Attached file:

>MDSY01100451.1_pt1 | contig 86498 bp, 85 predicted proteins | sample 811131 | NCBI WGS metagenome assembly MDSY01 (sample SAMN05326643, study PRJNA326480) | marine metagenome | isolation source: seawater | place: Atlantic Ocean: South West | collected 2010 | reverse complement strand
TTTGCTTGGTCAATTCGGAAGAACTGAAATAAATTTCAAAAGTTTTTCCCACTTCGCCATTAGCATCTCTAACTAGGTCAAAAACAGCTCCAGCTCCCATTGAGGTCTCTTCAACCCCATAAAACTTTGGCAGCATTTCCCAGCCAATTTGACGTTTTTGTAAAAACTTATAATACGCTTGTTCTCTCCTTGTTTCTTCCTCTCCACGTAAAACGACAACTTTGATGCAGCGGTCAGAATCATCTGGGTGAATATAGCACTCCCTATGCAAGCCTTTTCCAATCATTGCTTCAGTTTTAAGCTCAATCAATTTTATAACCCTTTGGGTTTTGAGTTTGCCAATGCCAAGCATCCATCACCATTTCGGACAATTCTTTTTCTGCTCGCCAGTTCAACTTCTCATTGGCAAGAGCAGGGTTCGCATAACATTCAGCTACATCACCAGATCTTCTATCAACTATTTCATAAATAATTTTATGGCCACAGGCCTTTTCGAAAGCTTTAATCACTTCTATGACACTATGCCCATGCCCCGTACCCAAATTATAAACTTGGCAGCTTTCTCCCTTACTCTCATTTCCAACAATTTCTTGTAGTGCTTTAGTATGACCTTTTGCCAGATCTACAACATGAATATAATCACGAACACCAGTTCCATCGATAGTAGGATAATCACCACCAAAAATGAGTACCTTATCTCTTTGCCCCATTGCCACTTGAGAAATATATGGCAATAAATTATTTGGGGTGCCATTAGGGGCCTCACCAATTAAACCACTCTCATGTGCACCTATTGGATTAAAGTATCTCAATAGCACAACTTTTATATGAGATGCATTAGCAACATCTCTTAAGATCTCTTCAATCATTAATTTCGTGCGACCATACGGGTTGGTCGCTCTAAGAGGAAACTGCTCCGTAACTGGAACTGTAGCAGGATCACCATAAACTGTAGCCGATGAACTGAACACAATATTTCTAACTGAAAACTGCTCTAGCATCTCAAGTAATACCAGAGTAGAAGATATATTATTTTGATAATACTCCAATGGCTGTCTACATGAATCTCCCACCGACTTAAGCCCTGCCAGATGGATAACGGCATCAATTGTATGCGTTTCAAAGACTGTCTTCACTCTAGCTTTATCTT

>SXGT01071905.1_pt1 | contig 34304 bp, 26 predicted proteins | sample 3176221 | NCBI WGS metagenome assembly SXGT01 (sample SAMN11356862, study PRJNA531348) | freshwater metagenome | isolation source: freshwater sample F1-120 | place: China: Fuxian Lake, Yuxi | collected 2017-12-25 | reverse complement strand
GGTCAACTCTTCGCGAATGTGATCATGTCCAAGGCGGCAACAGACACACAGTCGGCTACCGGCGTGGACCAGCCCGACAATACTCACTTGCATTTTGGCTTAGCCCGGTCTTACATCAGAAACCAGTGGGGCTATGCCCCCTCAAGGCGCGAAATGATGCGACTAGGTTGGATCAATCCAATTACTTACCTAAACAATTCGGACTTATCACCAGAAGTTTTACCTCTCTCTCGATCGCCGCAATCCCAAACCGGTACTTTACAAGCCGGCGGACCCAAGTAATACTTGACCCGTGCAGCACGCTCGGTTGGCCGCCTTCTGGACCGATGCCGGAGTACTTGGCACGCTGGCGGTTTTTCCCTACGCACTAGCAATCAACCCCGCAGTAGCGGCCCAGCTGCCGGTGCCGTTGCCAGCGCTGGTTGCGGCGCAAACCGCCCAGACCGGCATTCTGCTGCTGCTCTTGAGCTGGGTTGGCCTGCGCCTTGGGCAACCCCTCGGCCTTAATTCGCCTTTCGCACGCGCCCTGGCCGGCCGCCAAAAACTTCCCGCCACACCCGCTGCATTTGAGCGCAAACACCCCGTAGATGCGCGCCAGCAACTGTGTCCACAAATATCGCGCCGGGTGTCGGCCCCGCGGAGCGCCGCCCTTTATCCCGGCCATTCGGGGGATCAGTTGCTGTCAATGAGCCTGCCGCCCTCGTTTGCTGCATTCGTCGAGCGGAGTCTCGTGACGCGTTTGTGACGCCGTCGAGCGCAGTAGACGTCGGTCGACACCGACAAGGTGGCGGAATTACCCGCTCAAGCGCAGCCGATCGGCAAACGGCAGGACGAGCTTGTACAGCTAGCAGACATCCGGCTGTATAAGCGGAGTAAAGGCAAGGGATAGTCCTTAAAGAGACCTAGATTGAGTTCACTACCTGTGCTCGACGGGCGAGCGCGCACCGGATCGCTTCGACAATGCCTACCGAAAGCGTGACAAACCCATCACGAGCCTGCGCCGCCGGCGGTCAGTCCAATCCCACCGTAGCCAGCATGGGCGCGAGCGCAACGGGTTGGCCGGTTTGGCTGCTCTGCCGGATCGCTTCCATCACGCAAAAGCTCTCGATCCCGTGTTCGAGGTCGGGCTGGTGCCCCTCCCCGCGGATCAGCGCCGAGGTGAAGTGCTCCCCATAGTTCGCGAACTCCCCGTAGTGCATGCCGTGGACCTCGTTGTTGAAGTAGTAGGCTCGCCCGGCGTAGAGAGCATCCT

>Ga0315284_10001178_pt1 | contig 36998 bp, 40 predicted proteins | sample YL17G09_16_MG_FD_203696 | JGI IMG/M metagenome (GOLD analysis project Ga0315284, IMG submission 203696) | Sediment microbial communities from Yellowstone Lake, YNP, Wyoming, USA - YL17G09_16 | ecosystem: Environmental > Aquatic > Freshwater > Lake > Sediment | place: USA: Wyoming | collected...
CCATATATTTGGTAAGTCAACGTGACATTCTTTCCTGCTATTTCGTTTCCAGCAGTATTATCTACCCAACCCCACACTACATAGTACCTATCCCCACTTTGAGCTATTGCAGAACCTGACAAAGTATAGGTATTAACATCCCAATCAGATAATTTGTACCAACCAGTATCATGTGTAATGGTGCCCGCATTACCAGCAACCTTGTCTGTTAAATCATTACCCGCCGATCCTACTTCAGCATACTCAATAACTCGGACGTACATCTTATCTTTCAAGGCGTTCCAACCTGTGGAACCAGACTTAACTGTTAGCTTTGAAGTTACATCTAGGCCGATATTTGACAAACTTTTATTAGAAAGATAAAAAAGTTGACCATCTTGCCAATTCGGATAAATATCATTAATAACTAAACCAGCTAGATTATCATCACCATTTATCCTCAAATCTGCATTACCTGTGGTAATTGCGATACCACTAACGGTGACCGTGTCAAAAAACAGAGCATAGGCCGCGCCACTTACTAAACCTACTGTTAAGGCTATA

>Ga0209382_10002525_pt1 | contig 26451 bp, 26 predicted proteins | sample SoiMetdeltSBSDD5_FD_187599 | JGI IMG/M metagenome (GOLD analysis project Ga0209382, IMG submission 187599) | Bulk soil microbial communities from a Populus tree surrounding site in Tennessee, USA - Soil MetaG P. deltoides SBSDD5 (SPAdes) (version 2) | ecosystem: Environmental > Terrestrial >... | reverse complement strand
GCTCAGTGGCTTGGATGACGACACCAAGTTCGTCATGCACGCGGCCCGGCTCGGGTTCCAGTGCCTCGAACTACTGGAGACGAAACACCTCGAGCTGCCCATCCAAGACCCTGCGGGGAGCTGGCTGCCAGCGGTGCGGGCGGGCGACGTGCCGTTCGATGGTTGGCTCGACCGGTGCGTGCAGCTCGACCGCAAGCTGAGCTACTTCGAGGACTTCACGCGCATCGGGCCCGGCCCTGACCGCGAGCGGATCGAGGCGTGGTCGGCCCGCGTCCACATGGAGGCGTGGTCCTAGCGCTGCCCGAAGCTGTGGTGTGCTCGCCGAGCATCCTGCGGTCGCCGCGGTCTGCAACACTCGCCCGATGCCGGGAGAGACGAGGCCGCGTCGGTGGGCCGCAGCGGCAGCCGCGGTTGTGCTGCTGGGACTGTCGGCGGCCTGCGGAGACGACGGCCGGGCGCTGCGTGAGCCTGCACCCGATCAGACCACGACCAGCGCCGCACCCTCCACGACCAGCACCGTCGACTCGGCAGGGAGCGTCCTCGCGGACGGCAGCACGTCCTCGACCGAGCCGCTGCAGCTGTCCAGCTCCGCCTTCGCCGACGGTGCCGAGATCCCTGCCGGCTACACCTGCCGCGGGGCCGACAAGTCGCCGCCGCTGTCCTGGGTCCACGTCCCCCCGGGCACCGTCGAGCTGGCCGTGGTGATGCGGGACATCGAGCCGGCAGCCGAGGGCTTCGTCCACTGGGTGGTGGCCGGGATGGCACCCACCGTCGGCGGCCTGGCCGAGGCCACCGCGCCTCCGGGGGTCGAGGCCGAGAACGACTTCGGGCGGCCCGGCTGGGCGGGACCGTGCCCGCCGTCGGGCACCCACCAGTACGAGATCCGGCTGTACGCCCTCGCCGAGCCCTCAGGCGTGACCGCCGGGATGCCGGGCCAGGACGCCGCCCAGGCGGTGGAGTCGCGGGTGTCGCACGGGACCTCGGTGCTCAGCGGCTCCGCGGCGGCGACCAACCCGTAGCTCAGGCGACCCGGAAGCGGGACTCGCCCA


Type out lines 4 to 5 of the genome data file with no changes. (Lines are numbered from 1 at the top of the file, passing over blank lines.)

GGTCAACTCTTCGCGAATGTGATCATGTCCAAGGCGGCAACAGACACACAGTCGGCTACCGGCGTGGACCAGCCCGACAATACTCACTTGCATTTTGGCTTAGCCCGGTCTTACATCAGAAACCAGTGGGGCTATGCCCCCTCAAGGCGCGAAATGATGCGACTAGGTTGGATCAATCCAATTACTTACCTAAACAATTCGGACTTATCACCAGAAGTTTTACCTCTCTCTCGATCGCCGCAATCCCAAACCGGTACTTTACAAGCCGGCGGACCCAAGTAATACTTGACCCGTGCAGCACGCTCGGTTGGCCGCCTTCTGGACCGATGCCGGAGTACTTGGCACGCTGGCGGTTTTTCCCTACGCACTAGCAATCAACCCCGCAGTAGCGGCCCAGCTGCCGGTGCCGTTGCCAGCGCTGGTTGCGGCGCAAACCGCCCAGACCGGCATTCTGCTGCTGCTCTTGAGCTGGGTTGGCCTGCGCCTTGGGCAACCCCTCGGCCTTAATTCGCCTTTCGCACGCGCCCTGGCCGGCCGCCAAAAACTTCCCGCCACACCCGCTGCATTTGAGCGCAAACACCCCGTAGATGCGCGCCAGCAACTGTGTCCACAAATATCGCGCCGGGTGTCGGCCCCGCGGAGCGCCGCCCTTTATCCCGGCCATTCGGGGGATCAGTTGCTGTCAATGAGCCTGCCGCCCTCGTTTGCTGCATTCGTCGAGCGGAGTCTCGTGACGCGTTTGTGACGCCGTCGAGCGCAGTAGACGTCGGTCGACACCGACAAGGTGGCGGAATTACCCGCTCAAGCGCAGCCGATCGGCAAACGGCAGGACGAGCTTGTACAGCTAGCAGACATCCGGCTGTATAAGCGGAGTAAAGGCAAGGGATAGTCCTTAAAGAGACCTAGATTGAGTTCACTACCTGTGCTCGACGGGCGAGCGCGCACCGGATCGCTTCGACAATGCCTACCGAAAGCGTGACAAACCCATCACGAGCCTGCGCCGCCGGCGGTCAGTCCAATCCCACCGTAGCCAGCATGGGCGCGAGCGCAACGGGTTGGCCGGTTTGGCTGCTCTGCCGGATCGCTTCCATCACGCAAAAGCTCTCGATCCCGTGTTCGAGGTCGGGCTGGTGCCCCTCCCCGCGGATCAGCGCCGAGGTGAAGTGCTCCCCATAGTTCGCGAACTCCCCGTAGTGCATGCCGTGGACCTCGTTGTTGAAGTAGTAGGCTCGCCCGGCGTAGAGAGCATCCT

>Ga0315284_10001178_pt1 | contig 36998 bp, 40 predicted proteins | sample YL17G09_16_MG_FD_203696 | JGI IMG/M metagenome (GOLD analysis project Ga0315284, IMG submission 203696) | Sediment microbial communities from Yellowstone Lake, YNP, Wyoming, USA - YL17G09_16 | ecosystem: Environmental > Aquatic > Freshwater > Lake > Sediment | place: USA: Wyoming | collected...